St. Croix Scoops

Stillwater Gazette editor Alicia Lebens and reporter Kim Schneider are visiting local spots for cold treats for the Gazette’s summer ice cream podcast, “St. Croix Scoops.”

They’re not experts on ice cream — but they do enjoy it, so they sampled a variety of scoops from the Stillwater area (tough job, we know). While the St. Croix Valley has many options, this podcast will feature just a few of the many great places to grab a scoop of ice cream.

Each episode also features an interview with an owner of the shop we visit.

This week’s episode of “St. Croix Scoops” features a classic, Nelson’s Ice Cream, and its famously large portion sizes.

Nelson’s Ice Cream

For this week’s episode, Kim interviewed Daved Najarian, who owns Nelson’s Ice Cream with his father, Dave Najarian.

Q: What is the history of Nelson’s in Stillwater?

A: Opened in 1923 as Seven Corners Grocery Store. And the kind of cool thing about that is I found that they served the first pasteurized milk in Stillwater. They used to sell the big 50 pound chunks of ice to keep your refrigerators cold and all that and sawdust. And of course they sold ice cream at that point. Then I believe it was the 40s, 47, the shop was run by a gentleman – Art Nelson. So maybe you’ve heard some people call it “Art’s.” To this day, that’s part of the reason why. He ran it and lived in that small storage shed on site. Then in the 60s, things were passed down to his son, Wade Nelson. That’s when they started to get known for the bigger scoops. They were serving like a double for 10 cents back then… In 2006 is when my family purchased it.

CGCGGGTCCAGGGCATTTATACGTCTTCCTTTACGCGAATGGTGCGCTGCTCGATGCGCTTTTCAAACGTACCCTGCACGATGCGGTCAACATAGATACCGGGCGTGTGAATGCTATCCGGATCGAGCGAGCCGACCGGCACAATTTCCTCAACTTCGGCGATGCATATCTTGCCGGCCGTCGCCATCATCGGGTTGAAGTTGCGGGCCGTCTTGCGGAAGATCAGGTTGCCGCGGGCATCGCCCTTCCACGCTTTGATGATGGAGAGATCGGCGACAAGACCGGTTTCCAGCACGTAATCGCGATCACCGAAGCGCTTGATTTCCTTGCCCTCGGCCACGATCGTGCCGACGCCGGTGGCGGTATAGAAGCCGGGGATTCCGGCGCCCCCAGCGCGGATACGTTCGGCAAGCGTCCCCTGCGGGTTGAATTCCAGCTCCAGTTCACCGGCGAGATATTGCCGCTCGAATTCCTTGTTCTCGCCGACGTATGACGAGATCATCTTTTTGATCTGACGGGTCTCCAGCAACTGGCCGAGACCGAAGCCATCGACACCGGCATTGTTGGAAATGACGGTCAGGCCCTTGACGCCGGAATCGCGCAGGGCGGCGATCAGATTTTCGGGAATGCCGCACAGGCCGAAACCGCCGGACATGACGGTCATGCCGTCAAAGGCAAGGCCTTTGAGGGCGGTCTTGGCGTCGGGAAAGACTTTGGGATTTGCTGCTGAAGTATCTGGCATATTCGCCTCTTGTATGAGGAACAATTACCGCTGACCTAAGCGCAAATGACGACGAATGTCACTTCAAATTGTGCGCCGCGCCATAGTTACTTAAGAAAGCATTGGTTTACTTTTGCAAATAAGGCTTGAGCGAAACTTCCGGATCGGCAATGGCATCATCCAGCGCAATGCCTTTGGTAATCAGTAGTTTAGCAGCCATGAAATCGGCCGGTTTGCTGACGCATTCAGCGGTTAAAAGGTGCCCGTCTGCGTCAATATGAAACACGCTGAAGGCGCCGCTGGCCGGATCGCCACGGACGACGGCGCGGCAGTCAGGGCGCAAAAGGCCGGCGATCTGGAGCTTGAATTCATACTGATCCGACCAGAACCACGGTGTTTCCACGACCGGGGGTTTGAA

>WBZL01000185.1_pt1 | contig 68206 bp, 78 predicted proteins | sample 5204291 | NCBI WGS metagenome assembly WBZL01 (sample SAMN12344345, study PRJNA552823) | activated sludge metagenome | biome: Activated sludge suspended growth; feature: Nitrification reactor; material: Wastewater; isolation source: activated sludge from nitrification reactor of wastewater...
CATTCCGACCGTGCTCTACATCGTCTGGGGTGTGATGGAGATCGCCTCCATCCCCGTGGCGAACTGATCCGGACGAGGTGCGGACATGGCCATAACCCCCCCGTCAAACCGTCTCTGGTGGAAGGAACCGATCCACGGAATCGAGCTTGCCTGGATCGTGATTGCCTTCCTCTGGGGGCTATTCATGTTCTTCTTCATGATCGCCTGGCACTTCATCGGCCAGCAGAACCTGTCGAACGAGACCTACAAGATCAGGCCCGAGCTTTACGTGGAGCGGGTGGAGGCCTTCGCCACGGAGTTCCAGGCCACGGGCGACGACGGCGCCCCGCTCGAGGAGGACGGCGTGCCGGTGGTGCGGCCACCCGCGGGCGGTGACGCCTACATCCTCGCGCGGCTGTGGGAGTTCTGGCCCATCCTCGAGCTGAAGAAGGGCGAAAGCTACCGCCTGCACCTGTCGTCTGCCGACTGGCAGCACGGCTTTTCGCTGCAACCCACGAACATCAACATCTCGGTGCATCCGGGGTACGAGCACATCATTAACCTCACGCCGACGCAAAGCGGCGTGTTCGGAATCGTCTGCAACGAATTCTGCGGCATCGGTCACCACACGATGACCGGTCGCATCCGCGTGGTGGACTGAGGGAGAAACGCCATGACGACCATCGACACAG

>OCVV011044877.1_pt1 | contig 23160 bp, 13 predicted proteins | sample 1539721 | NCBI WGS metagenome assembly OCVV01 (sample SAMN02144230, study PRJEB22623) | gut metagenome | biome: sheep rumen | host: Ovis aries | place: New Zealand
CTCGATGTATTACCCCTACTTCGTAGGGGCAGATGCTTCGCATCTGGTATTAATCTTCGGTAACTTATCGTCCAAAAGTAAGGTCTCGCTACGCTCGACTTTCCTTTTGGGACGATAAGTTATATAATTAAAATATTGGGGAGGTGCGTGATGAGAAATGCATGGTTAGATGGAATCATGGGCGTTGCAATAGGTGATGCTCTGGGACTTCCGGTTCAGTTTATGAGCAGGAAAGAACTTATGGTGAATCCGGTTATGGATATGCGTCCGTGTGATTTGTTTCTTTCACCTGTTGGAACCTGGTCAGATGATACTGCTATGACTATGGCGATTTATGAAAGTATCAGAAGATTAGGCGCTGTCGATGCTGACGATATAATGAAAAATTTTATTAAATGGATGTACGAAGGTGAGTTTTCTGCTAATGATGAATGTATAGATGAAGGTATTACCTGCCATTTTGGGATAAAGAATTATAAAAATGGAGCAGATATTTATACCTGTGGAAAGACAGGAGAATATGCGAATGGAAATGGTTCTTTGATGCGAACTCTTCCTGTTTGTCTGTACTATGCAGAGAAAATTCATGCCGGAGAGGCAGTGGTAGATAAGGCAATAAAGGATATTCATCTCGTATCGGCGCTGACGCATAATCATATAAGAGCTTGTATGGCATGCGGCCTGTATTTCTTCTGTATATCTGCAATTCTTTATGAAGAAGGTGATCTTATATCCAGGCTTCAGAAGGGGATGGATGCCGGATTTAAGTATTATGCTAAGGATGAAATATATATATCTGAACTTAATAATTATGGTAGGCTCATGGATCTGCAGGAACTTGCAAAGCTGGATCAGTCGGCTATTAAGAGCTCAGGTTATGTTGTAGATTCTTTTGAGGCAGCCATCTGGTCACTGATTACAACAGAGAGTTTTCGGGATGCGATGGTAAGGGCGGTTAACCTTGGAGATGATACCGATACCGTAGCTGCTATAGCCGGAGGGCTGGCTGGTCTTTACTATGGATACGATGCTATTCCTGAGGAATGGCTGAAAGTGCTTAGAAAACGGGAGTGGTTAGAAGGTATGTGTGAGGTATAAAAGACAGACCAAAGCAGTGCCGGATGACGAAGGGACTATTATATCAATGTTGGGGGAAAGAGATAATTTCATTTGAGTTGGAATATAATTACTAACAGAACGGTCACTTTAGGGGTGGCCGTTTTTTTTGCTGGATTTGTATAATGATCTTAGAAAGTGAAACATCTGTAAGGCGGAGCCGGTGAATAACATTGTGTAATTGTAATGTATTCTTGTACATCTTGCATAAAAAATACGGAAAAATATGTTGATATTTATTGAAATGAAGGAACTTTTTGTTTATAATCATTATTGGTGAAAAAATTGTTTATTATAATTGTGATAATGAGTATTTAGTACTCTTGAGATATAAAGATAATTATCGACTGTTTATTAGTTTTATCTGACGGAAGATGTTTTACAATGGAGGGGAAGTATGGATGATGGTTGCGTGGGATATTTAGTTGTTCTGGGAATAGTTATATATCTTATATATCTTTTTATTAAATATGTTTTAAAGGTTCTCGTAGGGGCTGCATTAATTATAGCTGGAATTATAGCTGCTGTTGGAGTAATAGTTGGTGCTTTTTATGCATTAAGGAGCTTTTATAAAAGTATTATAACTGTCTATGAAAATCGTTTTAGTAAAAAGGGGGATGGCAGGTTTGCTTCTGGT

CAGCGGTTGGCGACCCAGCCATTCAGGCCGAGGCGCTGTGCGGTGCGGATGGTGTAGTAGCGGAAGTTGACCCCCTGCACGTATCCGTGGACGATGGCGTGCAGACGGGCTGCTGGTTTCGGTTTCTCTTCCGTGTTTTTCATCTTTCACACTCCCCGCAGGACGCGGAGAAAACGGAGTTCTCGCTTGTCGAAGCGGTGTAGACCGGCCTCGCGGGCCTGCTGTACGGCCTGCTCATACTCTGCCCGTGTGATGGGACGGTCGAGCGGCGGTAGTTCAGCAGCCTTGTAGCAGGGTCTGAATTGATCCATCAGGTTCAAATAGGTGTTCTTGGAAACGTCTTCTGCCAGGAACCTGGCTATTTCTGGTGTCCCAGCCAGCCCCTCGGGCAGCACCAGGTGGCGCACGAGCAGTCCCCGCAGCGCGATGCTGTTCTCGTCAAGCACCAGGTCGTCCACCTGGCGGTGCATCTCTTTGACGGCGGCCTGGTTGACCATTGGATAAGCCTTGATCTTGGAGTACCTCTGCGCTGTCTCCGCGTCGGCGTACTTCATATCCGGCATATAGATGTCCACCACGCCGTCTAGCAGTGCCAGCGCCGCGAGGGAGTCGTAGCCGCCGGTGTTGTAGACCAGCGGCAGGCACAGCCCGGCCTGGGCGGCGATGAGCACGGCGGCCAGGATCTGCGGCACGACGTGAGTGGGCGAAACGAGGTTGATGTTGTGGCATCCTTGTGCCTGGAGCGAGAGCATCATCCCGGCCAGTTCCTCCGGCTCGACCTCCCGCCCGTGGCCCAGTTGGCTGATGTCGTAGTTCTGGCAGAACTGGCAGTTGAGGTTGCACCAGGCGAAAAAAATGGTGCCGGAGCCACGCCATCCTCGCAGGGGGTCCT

Q: How did the scoops get so big?

A: The best running theory after talking to the people who had worked there before, owned it before, because you’re dealing with, you know, high schoolers that were in there scooping ice cream and maybe it was for the cute girl that came in or whatever it was, or they started noticing their tips got bigger when the scoops got bigger. Because it was kind of a laissez-faire shop at that time or at least from the 60s on…I think you started to see a little size inflation as early as then and the reasons behind it might not have been as built into the business model as people thought. It might have been more influenced by the people, the actual scoopers there. And then it kind of takes off. So it’s kind of a hard question to answer as far as how we got there but we’re there now.

Q: What is the Lumberjack Challenge?

A: I think it was maybe 2008, we started that challenge, which is five softball-sized scoops, all the toppings. If you finish it yourself: picture on the wall, all the fame and glory, adding t-shirts to that shortly. We did kind of do a coinciding Lumberjack eating contest with Lumberjack Days… There’s a lot of people that try it. I’d say percentage success rate is lower than 10. It’s fun to scoop them and it’s fun to see them try it.

This week’s picks

Listen to the podcast to hear Kim and Alicia discuss their impressions after taking on the Lumberjack Challenge; five different flavors in a mountain of ice cream. Here are this week’s selections:


Blue Raspberry, Cherry and Vanilla flavored ice cream

Coconut Joy

Coconut flavored ice cream with Chocó coconut flakes, coconut flakes, and chocolate covered almonds

Rich and Famous

Brownie pieces, cookie pieces and cookie dough

Salted Caramel Swirl

Vanilla ice cream with a salted caramel swirls

White Chocolate Raspberry Truffle

Raspberry filled chocolate truffles & raspberry variegate swirled in white chocolate ice-cream

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